I know I harp a lot on responsible breeding, but seeing these conversations is heartbreaking.  These people don’t need to go through this.  These puppies don’t need to go blind by the time they are a year or two old when there is a $45 test that can tell a breeder which dogs can produce puppies that do.  A dog doesn’t need to suffer from hip dysplasia when a breeder can be breeding dogs whose hips are rated excellent, rather than breeding a young pair whose hips have never been screened and there’s no way of knowing if they will be in constant pain and lame  in a few short years, and produce puppies who will be the same way.

If breeders want to preserve their right to breed, they need to ensure they are doing it responsibly.  Keeping our dogs out of shelters starts with placing healthy puppies who have the best chance of living a long healthy life. Pet owners should take responsibility for the pets they bring home, but if they never have to make the choice between making a mortgage payment and paying for their dog’s surgery, we can greatly reduce the number of those who simply can’t.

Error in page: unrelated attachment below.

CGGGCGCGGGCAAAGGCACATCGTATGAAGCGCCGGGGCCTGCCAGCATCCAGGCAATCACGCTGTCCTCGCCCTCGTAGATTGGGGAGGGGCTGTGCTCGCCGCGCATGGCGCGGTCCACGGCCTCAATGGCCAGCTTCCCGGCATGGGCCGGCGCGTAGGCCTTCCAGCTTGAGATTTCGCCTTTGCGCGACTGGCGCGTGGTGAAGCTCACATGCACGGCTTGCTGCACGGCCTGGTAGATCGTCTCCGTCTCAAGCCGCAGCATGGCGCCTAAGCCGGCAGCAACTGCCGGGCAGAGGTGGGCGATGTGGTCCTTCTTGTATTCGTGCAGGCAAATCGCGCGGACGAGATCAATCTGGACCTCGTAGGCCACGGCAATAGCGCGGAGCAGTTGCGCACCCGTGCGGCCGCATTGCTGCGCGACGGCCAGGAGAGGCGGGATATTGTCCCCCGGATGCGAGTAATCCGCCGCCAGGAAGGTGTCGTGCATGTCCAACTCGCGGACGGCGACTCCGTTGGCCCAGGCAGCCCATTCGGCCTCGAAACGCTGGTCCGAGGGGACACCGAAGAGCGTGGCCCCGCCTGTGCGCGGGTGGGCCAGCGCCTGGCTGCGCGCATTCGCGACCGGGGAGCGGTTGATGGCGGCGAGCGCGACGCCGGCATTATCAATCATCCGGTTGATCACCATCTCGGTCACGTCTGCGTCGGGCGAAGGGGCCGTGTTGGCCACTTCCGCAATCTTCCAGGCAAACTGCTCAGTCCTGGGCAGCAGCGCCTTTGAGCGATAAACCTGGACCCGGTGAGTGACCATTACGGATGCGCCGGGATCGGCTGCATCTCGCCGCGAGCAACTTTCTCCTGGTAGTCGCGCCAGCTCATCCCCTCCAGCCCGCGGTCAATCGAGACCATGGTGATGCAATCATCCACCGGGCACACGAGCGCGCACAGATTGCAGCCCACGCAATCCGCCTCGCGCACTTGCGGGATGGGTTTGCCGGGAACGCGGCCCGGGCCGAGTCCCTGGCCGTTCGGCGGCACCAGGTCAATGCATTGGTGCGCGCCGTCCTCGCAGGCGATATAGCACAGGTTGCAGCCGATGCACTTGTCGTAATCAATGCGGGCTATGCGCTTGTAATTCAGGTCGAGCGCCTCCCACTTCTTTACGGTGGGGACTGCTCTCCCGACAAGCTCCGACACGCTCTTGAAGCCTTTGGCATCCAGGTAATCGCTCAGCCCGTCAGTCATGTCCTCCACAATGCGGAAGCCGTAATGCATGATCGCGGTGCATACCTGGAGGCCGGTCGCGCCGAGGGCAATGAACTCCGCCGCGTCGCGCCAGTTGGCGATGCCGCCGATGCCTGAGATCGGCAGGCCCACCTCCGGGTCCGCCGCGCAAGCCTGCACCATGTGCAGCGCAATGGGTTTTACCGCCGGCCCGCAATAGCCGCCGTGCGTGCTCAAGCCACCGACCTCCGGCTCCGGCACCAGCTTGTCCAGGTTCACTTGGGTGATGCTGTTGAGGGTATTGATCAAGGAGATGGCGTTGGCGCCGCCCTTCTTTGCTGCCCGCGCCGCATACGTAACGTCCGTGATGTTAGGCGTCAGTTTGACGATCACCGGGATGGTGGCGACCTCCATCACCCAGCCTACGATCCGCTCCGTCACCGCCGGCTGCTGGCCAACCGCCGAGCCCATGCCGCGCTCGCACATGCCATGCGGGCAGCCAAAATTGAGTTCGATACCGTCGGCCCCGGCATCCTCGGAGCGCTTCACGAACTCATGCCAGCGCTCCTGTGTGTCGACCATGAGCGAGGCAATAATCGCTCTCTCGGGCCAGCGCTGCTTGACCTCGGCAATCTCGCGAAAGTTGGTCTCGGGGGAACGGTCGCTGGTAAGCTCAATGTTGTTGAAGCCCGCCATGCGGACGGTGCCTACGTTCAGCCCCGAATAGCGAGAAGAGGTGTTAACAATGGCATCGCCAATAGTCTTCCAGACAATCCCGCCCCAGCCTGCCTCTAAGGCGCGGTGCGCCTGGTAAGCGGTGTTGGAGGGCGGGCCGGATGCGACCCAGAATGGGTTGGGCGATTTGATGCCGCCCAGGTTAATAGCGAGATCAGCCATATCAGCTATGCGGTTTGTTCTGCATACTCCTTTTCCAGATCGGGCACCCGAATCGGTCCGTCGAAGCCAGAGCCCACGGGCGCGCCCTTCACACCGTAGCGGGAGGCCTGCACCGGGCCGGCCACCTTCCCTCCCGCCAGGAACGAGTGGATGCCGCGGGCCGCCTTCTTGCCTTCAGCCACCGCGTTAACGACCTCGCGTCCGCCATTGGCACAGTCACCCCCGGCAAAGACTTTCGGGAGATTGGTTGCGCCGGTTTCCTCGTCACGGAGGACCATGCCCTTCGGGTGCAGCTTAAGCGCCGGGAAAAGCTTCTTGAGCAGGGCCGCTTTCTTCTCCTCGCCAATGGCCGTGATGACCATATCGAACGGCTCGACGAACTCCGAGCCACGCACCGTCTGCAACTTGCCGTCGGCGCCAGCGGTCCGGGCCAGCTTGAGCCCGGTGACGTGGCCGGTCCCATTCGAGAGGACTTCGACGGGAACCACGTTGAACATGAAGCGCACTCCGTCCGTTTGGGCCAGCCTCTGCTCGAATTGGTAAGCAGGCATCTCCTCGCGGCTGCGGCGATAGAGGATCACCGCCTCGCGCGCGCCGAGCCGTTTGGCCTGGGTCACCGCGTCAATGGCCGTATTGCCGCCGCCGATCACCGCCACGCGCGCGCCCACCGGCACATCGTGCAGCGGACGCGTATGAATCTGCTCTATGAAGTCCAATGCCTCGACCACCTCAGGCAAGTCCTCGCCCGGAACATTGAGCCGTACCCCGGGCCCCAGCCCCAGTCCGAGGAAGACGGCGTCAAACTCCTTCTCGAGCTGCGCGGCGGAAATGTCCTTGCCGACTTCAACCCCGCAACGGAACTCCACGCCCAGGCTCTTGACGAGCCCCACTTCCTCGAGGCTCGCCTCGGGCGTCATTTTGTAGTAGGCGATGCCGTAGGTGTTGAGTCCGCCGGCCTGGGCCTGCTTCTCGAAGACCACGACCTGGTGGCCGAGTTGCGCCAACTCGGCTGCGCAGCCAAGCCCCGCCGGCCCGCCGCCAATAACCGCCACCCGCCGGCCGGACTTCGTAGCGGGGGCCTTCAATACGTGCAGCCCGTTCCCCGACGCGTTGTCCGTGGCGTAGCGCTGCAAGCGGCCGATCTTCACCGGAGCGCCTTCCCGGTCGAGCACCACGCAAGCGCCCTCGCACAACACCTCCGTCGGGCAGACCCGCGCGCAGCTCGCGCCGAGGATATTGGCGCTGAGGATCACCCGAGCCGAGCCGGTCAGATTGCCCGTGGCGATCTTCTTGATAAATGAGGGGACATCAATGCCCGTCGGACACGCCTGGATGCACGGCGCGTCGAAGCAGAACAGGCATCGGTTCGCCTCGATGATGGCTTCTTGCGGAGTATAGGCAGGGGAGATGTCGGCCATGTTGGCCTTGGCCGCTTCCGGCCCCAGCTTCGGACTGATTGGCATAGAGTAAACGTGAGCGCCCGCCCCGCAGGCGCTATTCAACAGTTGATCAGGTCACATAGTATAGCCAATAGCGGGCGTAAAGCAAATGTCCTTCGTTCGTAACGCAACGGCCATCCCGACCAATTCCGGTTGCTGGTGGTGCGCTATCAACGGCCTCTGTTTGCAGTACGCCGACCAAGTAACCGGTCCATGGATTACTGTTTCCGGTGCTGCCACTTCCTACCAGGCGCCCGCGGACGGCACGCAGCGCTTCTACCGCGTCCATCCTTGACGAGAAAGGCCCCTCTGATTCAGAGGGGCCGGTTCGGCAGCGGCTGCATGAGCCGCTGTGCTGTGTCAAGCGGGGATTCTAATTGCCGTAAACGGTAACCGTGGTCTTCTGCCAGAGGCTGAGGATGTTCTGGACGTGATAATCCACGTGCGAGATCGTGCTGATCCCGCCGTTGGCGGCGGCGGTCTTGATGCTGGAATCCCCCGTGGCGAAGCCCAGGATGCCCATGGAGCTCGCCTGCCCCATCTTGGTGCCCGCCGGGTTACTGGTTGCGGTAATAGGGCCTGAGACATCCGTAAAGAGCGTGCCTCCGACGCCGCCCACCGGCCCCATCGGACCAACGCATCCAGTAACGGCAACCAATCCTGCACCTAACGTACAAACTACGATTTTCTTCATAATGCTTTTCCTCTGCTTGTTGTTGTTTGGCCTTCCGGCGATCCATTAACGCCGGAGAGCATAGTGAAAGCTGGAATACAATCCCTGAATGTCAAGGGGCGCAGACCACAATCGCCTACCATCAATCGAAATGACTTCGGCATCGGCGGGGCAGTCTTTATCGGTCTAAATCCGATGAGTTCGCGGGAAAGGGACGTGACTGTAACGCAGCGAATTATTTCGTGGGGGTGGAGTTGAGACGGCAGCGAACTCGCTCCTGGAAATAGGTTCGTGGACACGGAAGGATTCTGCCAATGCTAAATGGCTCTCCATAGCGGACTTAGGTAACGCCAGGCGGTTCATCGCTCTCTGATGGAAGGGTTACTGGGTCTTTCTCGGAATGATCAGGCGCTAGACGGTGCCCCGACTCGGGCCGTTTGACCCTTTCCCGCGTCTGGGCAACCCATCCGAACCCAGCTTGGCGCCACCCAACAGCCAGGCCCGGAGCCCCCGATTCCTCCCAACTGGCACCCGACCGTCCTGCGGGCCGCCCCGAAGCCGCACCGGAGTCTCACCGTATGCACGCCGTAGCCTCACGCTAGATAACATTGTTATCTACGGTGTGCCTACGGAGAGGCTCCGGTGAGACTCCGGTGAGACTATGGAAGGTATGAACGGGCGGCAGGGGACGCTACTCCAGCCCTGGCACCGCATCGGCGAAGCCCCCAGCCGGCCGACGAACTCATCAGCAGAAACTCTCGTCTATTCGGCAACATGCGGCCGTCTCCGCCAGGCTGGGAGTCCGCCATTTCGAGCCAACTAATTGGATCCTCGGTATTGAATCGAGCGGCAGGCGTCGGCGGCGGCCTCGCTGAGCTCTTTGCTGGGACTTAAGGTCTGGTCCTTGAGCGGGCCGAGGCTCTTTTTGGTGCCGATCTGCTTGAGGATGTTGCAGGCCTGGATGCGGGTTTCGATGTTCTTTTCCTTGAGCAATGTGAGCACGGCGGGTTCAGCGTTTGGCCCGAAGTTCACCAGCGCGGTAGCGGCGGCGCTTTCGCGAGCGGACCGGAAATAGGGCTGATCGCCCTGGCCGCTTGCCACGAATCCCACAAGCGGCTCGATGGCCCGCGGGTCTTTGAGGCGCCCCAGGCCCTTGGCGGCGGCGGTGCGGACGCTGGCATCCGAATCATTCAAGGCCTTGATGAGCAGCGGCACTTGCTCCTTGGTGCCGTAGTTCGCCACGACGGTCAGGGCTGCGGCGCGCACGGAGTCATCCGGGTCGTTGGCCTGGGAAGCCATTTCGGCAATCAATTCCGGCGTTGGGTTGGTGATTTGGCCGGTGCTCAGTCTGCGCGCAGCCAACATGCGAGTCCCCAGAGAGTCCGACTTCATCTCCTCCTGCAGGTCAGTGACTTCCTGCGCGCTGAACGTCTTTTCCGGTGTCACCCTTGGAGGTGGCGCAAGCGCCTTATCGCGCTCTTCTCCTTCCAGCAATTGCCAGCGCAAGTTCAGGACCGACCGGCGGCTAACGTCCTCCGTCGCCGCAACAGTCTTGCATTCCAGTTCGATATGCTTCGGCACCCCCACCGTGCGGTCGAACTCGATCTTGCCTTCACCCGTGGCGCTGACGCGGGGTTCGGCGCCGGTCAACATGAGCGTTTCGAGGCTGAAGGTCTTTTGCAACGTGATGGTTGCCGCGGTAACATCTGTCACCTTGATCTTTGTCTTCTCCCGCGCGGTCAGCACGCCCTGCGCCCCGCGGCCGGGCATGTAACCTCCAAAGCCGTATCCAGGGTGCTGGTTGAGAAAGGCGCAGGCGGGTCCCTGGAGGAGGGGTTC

3715823471_c804b71d1e_qAnd if a buyer wants a puppy that has the best chance of living a long healthy life, they need to be responsible as well when choosing their puppy…  Not leave it up to the breeder to simply tell them they “breed healthy dogs” or they “never have health problems”.  If buyers will not settle for poorly bred puppies,  then breeders who produce them or who are negligent in their practices, will either start being more responsible, or they will stop breeding.

Either way, the dogs benefit and their future owners benefit.

 

 

 

 

 

 

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21 thoughts on “The Reputable Breeder Difference